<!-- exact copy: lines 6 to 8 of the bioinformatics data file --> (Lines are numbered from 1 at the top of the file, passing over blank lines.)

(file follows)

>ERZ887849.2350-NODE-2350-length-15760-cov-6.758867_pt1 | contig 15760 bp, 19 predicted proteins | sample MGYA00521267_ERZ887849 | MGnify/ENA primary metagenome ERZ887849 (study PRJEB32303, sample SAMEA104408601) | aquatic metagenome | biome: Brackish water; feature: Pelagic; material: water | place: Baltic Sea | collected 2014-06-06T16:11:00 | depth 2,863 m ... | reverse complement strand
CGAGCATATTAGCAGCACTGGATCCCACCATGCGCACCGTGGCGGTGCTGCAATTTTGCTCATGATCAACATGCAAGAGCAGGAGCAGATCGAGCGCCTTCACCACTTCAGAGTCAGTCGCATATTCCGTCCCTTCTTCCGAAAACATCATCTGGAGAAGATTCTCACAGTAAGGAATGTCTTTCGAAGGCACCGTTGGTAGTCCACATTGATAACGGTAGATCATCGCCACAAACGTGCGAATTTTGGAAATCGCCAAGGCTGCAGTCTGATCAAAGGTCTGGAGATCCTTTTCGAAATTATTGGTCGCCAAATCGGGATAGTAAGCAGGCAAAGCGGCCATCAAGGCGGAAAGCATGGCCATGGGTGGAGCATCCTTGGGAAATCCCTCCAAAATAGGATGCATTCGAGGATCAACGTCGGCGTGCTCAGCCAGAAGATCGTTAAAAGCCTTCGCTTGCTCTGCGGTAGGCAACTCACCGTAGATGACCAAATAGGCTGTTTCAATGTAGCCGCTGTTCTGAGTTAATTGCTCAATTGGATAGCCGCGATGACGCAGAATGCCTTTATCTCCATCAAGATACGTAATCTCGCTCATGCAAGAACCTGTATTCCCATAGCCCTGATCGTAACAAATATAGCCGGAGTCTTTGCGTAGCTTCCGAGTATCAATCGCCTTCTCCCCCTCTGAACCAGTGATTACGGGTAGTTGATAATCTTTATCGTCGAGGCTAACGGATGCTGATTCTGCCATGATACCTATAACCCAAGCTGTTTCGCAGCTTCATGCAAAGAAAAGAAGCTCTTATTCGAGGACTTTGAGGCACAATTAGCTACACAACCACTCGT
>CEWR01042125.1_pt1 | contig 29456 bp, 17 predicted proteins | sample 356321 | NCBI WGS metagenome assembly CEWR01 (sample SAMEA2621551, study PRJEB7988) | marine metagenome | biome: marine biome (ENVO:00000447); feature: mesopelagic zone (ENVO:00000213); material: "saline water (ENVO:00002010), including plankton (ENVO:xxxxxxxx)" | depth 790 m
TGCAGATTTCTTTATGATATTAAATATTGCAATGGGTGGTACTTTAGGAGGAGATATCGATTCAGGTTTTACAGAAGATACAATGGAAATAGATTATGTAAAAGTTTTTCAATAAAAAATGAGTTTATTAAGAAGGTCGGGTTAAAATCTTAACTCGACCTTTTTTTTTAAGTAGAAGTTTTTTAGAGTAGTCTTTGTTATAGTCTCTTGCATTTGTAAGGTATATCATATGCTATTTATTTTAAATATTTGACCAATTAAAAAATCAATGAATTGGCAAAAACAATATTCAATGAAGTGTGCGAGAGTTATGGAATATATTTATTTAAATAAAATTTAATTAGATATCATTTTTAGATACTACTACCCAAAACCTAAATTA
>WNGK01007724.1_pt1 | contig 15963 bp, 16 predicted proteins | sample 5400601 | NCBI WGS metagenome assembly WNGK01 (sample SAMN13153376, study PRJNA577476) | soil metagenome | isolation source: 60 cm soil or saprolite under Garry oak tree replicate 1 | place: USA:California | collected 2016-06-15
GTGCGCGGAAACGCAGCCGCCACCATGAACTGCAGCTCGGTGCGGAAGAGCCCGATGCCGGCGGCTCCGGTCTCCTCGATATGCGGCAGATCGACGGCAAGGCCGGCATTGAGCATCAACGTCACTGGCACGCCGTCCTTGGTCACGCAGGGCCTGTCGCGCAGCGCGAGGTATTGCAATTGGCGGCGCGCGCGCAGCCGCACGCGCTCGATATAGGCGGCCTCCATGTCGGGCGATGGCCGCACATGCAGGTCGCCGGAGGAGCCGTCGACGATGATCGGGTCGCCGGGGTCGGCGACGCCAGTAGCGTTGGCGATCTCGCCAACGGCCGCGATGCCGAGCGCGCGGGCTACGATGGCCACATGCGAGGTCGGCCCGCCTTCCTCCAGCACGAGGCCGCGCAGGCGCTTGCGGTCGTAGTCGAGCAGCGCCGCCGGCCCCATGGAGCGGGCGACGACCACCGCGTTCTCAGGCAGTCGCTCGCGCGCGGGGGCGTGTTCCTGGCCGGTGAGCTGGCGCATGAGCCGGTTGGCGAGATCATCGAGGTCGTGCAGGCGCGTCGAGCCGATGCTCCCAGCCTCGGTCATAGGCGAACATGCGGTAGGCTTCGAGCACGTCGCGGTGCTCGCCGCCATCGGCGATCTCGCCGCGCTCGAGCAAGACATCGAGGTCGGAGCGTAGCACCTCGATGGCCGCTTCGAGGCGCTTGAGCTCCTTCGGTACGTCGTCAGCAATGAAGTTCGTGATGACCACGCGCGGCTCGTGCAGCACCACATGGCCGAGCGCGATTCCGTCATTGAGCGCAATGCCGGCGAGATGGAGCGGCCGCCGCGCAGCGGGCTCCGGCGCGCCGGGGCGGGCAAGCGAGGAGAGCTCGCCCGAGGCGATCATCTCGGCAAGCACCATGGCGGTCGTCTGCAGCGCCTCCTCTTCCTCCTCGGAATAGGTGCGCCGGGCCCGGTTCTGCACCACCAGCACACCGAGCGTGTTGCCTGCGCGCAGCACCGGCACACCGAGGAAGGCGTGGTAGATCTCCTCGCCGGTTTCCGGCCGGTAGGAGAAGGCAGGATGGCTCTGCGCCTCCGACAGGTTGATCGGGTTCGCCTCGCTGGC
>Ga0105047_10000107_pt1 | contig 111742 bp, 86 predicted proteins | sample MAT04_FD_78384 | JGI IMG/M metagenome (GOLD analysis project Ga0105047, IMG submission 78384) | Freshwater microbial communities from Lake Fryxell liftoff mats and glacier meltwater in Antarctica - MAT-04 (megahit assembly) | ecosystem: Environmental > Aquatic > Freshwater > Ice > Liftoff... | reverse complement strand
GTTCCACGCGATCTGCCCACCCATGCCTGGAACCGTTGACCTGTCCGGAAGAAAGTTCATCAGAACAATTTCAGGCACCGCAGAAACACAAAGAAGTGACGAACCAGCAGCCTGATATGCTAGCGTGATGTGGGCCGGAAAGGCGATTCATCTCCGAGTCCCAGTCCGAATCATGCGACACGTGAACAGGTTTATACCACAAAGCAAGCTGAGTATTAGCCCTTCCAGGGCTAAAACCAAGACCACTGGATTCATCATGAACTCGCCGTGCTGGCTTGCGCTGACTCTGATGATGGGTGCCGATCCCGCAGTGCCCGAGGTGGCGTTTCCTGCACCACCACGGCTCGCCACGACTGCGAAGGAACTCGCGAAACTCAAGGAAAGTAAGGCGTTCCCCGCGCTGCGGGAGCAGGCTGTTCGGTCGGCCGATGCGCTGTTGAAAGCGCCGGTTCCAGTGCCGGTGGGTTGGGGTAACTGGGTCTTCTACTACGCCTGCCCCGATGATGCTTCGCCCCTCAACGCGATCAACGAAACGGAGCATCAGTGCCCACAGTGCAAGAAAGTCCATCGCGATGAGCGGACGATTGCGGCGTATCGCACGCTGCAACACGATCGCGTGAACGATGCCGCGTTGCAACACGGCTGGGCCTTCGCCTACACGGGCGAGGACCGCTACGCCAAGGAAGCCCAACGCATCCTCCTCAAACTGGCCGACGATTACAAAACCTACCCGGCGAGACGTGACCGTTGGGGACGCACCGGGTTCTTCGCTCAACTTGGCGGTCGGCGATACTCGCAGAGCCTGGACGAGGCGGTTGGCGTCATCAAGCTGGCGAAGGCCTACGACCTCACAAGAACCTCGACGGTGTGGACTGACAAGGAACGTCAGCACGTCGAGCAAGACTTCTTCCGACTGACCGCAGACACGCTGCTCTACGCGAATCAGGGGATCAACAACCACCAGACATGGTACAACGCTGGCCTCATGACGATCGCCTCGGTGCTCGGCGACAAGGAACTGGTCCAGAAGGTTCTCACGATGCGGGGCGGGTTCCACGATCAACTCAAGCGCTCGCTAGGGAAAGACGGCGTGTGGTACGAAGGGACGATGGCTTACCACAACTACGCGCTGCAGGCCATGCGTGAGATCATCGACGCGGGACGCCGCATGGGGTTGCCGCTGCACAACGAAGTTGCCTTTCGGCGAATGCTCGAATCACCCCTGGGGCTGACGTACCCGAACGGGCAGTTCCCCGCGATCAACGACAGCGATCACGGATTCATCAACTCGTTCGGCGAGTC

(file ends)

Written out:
GTGCGCGGAAACGCAGCCGCCACCATGAACTGCAGCTCGGTGCGGAAGAGCCCGATGCCGGCGGCTCCGGTCTCCTCGATATGCGGCAGATCGACGGCAAGGCCGGCATTGAGCATCAACGTCACTGGCACGCCGTCCTTGGTCACGCAGGGCCTGTCGCGCAGCGCGAGGTATTGCAATTGGCGGCGCGCGCGCAGCCGCACGCGCTCGATATAGGCGGCCTCCATGTCGGGCGATGGCCGCACATGCAGGTCGCCGGAGGAGCCGTCGACGATGATCGGGTCGCCGGGGTCGGCGACGCCAGTAGCGTTGGCGATCTCGCCAACGGCCGCGATGCCGAGCGCGCGGGCTACGATGGCCACATGCGAGGTCGGCCCGCCTTCCTCCAGCACGAGGCCGCGCAGGCGCTTGCGGTCGTAGTCGAGCAGCGCCGCCGGCCCCATGGAGCGGGCGACGACCACCGCGTTCTCAGGCAGTCGCTCGCGCGCGGGGGCGTGTTCCTGGCCGGTGAGCTGGCGCATGAGCCGGTTGGCGAGATCATCGAGGTCGTGCAGGCGCGTCGAGCCGATGCTCCCAGCCTCGGTCATAGGCGAACATGCGGTAGGCTTCGAGCACGTCGCGGTGCTCGCCGCCATCGGCGATCTCGCCGCGCTCGAGCAAGACATCGAGGTCGGAGCGTAGCACCTCGATGGCCGCTTCGAGGCGCTTGAGCTCCTTCGGTACGTCGTCAGCAATGAAGTTCGTGATGACCACGCGCGGCTCGTGCAGCACCACATGGCCGAGCGCGATTCCGTCATTGAGCGCAATGCCGGCGAGATGGAGCGGCCGCCGCGCAGCGGGCTCCGGCGCGCCGGGGCGGGCAAGCGAGGAGAGCTCGCCCGAGGCGATCATCTCGGCAAGCACCATGGCGGTCGTCTGCAGCGCCTCCTCTTCCTCCTCGGAATAGGTGCGCCGGGCCCGGTTCTGCACCACCAGCACACCGAGCGTGTTGCCTGCGCGCAGCACCGGCACACCGAGGAAGGCGTGGTAGATCTCCTCGCCGGTTTCCGGCCGGTAGGAGAAGGCAGGATGGCTCTGCGCCTCCGACAGGTTGATCGGGTTCGCCTCGCTGGC
>Ga0105047_10000107_pt1 | contig 111742 bp, 86 predicted proteins | sample MAT04_FD_78384 | JGI IMG/M metagenome (GOLD analysis project Ga0105047, IMG submission 78384) | Freshwater microbial communities from Lake Fryxell liftoff mats and glacier meltwater in Antarctica - MAT-04 (megahit assembly) | ecosystem: Environmental > Aquatic > Freshwater > Ice > Liftoff... | reverse complement strand
GTTCCACGCGATCTGCCCACCCATGCCTGGAACCGTTGACCTGTCCGGAAGAAAGTTCATCAGAACAATTTCAGGCACCGCAGAAACACAAAGAAGTGACGAACCAGCAGCCTGATATGCTAGCGTGATGTGGGCCGGAAAGGCGATTCATCTCCGAGTCCCAGTCCGAATCATGCGACACGTGAACAGGTTTATACCACAAAGCAAGCTGAGTATTAGCCCTTCCAGGGCTAAAACCAAGACCACTGGATTCATCATGAACTCGCCGTGCTGGCTTGCGCTGACTCTGATGATGGGTGCCGATCCCGCAGTGCCCGAGGTGGCGTTTCCTGCACCACCACGGCTCGCCACGACTGCGAAGGAACTCGCGAAACTCAAGGAAAGTAAGGCGTTCCCCGCGCTGCGGGAGCAGGCTGTTCGGTCGGCCGATGCGCTGTTGAAAGCGCCGGTTCCAGTGCCGGTGGGTTGGGGTAACTGGGTCTTCTACTACGCCTGCCCCGATGATGCTTCGCCCCTCAACGCGATCAACGAAACGGAGCATCAGTGCCCACAGTGCAAGAAAGTCCATCGCGATGAGCGGACGATTGCGGCGTATCGCACGCTGCAACACGATCGCGTGAACGATGCCGCGTTGCAACACGGCTGGGCCTTCGCCTACACGGGCGAGGACCGCTACGCCAAGGAAGCCCAACGCATCCTCCTCAAACTGGCCGACGATTACAAAACCTACCCGGCGAGACGTGACCGTTGGGGACGCACCGGGTTCTTCGCTCAACTTGGCGGTCGGCGATACTCGCAGAGCCTGGACGAGGCGGTTGGCGTCATCAAGCTGGCGAAGGCCTACGACCTCACAAGAACCTCGACGGTGTGGACTGACAAGGAACGTCAGCACGTCGAGCAAGACTTCTTCCGACTGACCGCAGACACGCTGCTCTACGCGAATCAGGGGATCAACAACCACCAGACATGGTACAACGCTGGCCTCATGACGATCGCCTCGGTGCTCGGCGACAAGGAACTGGTCCAGAAGGTTCTCACGATGCGGGGCGGGTTCCACGATCAACTCAAGCGCTCGCTAGGGAAAGACGGCGTGTGGTACGAAGGGACGATGGCTTACCACAACTACGCGCTGCAGGCCATGCGTGAGATCATCGACGCGGGACGCCGCATGGGGTTGCCGCTGCACAACGAAGTTGCCTTTCGGCGAATGCTCGAATCACCCCTGGGGCTGACGTACCCGAACGGGCAGTTCCCCGCGATCAACGACAGCGATCACGGATTCATCAACTCGTTCGGCGAGTC